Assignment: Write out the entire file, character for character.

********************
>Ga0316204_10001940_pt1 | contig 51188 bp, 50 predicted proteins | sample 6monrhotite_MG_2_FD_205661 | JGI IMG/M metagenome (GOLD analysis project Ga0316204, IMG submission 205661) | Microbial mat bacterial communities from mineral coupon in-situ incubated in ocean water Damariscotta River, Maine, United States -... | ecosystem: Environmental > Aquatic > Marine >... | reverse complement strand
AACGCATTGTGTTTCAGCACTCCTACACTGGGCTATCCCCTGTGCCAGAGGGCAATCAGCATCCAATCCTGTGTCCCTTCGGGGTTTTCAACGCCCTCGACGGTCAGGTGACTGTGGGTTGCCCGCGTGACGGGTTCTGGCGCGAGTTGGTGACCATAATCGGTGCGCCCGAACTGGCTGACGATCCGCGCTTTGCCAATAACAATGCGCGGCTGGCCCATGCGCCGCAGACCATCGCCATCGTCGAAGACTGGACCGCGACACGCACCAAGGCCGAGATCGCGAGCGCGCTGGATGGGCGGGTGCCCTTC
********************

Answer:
>Ga0316204_10001940_pt1 | contig 51188 bp, 50 predicted proteins | sample 6monrhotite_MG_2_FD_205661 | JGI IMG/M metagenome (GOLD analysis project Ga0316204, IMG submission 205661) | Microbial mat bacterial communities from mineral coupon in-situ incubated in ocean water Damariscotta River, Maine, United States -... | ecosystem: Environmental > Aquatic > Marine >... | reverse complement strand
AACGCATTGTGTTTCAGCACTCCTACACTGGGCTATCCCCTGTGCCAGAGGGCAATCAGCATCCAATCCTGTGTCCCTTCGGGGTTTTCAACGCCCTCGACGGTCAGGTGACTGTGGGTTGCCCGCGTGACGGGTTCTGGCGCGAGTTGGTGACCATAATCGGTGCGCCCGAACTGGCTGACGATCCGCGCTTTGCCAATAACAATGCGCGGCTGGCCCATGCGCCGCAGACCATCGCCATCGTCGAAGACTGGACCGCGACACGCACCAAGGCCGAGATCGCGAGCGCGCTGGATGGGCGGGTGCCCTTC